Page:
Effect of Ultra-low Dose Naloxone on Remifentanil-Induced Hyperalgesia
a study on Hyperalgesia
The purpose of this study is to evaluate whether using ultra-low dose naloxone, an opioid antagonist, has the potential to block remifentanil-induced hyperalgesia and tolerance following surgery. There are 3 study groups: (1) low dose remifentanil (LO, 0.1 micrograms/kg/mL), (2) high dose remifentanil (0.4 mg) combined with placebo (HI, 0.4 micrograms/kg/mL), or (3) high dose remifentanil (0.4 mg) combined with ultra-low dose naloxone (HN, 0.004 micrograms/kg/mL naloxone). The hypothesis of the study is that occurrence of remifentanil-induced hyperalgesia (low score in mechanical pain threshold) in the HN group will be lower than in the HI group.
Purpose: Opioid antagonists at ultra-low doses have been used with opioid agonists to prevent or limit opioid tolerance. Remifentanil, a rapid onset/offset opioid that is often used as an anesthesia adjunct intraoperatively, has been associated with the development of hyperalgesia and opioid tolerance postoperatively. Opioid-induced hyperalgesia (OIH) induced by remifentanil intraoperatively may be a factor contributing to an increase in postoperative pain as well as difficulty in controlling such pain. The purpose of this study will be to evaluate whether an ultra-low dose of naloxone, an opioid antagonist, could block remifentanil-induced hyperalgesia and tolerance following surgery. This research will help elucidate the degree of OIH after surgeries involving remifentanil and determine if a new technique can be employed to decrease remifentanil-induced OIH. By mitigating OIH, patients should have a decrease in postoperative pain and an increase in patient satisfaction at UCI and other hospitals where such a technique is employed. There are 3 study groups: (1) low dose remifentanil (LO, 0.1 micrograms/kg/mL), (2) high dose remifentanil (0.4 mg) combined with placebo (HI, 0.4 micrograms/kg/mL), or (3) high dose remifentanil (0.4 mg) combined with ultra-low dose naloxone (HN, 0.004 micrograms/kg/mL naloxone). Background: Opioid-induced hyperalgesia is a paradoxical increase in pain sensitivity following opioid exposure. The mechanism for this is likely due to an alteration in opioid receptor signaling with disruption of G-protein coupling and opioid-induced activation and hypertrophy of spinal glial cells (gliosis). Opioid-induced hyperalgesia has been noted with many different opioids, and the most well documented hyperalgesic effect is with remifentanil. Various agents have been used in an attempt to reduce the development hyperalgesia following remifentanil. While there are few reports on the effect of ultra-low dose naloxone on opioid-induced hyperalgesia, recent evidence is emerging regarding its use in pain management. Ultra-low dose naloxone has been shown to prevent remifentanil-induced pain hypersensitivities (allodynia and hyperalgesia) in rats. However, there are little to no studies on reducing the adverse effects of remifentanil with naloxone in human subjects. Existing knowledge and previous research: Attempts have been made with various agents to reduce the development of tolerance and hyperalgesia following remifentanil. Postoperative hyperalgesia and its prevention has been studied with ketamine , Magnesium , Gabapentin, Clonidine, Lornoxicam , Dextromethorphan , Paracetamol , Morphine , Dexmedetomidine , Adenosine, COX inhibitors , Amantadine , Nitrous oxide, Fentanyl, Pregabalin , Buprenorphine, Midazolam, Dexamethasone. Relevant to our current hypothesis is the report that concomitant administration of ultra-low dose naloxone and naltrexone with remifentanil prevented OIH. However, there are no studies on reducing the adverse effects of remifentanil with ultra-low dose naloxone in human subjects. While the traditional role of opiate antagonists have been in cases of opioid overmedication, recent evidence is emerging regarding their use in pain management. Gan et al. 1997 used an ultra-low dose naloxone infusion (0.00025 mg/kg/h or 0.001 mg/kg/h) in postoperative patients receiving IV morphine via a patient-controlled analgesia (PCA) device. Good pain relief was experienced in all groups, however consumption of PCA morphine was significantly reduced in patients that received the lowest infusion of naloxone and opioid-induced side effects (nausea, vomiting, pruritus) were reduced by naloxone at both dose. Naloxone and/or naltrexone at ultra-low doses may enhance the analgesic effects of opioids, enhance the antinociceptive effects of methadone, and decrease or block the development of opioid tolerance in rodents. The combination of oxycodone with an ultra-low dose of the antagonist naltrexone as a singular oral medication, Oxytrex, has been developed to prevent the development of tolerance in the treatment of moderate to severe chronic pain. Aguado et. al. 2013 recently evaluated the effects of the opioid antagonist, naloxone, on remifentanil-induced tolerance or hyperalgesia in rats. Hyperalgesia was considered to be a decrease in mechanical nociceptive thresholds (von Frey), while opioid tolerance was considered to be a decrease in sevoflurane MAC reduction by remifentanil. An ultra-low dose of naloxone was able to block remifentanil-induced hyperalgesia and the MAC increase associated with hyperalgesia, but did not change opioid tolerance under inhaled anesthesia.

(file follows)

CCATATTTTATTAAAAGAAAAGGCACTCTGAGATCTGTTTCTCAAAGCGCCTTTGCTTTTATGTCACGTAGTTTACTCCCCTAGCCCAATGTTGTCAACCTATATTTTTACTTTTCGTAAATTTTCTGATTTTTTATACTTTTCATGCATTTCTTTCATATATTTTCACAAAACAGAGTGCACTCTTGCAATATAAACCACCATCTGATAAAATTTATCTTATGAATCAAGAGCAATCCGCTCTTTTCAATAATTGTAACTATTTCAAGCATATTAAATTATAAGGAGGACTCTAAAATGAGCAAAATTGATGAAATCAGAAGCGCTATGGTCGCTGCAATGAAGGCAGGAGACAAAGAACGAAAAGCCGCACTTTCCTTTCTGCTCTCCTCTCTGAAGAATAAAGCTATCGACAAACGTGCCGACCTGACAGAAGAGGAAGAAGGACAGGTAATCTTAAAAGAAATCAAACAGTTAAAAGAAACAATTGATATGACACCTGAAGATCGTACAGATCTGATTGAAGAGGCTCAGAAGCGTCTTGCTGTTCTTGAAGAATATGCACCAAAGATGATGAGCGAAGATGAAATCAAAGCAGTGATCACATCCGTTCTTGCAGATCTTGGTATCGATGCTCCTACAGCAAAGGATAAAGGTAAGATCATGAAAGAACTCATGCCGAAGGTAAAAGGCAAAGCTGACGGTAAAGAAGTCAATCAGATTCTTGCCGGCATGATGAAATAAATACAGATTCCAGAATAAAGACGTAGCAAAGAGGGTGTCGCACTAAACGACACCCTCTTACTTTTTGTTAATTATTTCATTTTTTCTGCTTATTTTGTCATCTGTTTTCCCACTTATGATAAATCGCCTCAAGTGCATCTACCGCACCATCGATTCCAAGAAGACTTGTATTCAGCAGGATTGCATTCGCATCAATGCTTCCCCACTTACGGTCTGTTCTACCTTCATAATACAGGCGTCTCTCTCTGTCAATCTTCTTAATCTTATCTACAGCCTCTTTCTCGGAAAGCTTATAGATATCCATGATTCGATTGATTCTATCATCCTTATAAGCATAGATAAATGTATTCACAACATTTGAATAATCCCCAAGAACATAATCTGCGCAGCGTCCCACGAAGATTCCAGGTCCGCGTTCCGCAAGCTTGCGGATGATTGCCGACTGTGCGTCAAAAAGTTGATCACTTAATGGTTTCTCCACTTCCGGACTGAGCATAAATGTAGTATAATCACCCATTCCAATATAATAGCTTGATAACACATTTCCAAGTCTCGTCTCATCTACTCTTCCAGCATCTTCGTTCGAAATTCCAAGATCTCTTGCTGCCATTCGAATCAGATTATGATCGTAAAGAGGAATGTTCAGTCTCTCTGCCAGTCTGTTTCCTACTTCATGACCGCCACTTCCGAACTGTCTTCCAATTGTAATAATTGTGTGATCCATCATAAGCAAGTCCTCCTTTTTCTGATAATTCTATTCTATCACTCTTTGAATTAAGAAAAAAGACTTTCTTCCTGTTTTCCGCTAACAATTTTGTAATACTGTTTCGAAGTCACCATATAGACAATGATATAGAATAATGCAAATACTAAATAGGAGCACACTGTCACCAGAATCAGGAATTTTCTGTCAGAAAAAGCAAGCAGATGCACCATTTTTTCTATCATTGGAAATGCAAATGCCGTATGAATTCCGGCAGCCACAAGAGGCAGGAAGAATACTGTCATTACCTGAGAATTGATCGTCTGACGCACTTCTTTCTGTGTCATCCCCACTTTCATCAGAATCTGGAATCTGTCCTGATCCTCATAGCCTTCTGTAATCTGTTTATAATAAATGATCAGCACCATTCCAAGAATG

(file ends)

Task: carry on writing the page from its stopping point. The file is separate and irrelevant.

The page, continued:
Hyperalgesia Remifentanil Naloxone Remifentanil +ultra-low dose naloxone
You can join if…
Open to people ages 18 years and up
- Subjects who provide written informed consent.
- Age 18 years old or older (no upper age limit for inclusion)
- Gender: male or female.
- Surgery: Posterior spinal fusions
You CAN'T join if...
- Allergy to opiates
- Chronic pain other than the primary indication for surgery
- Psychiatric illness
- History of substance abuse problem including alcohol &/or cannabis
- BMI > 35
- Subjects under 18 years of age.
- Subject without the capacity to give written informed consent. 8. Female subjects who are pregnant
- UC Irvine Medical Center
accepting new patients
Orange California 92868 United States
Lead Scientist at UC Irvine
- Ariana Nelson, MD
Associate Clinical Professor, Anesthesiology and Perioperative Care. Authored (or co-authored) 20 research publications.
- accepting new patients
- Start Date
- Completion Date
- University of California, Irvine
- Phase 2
- Study Type
- Last Updated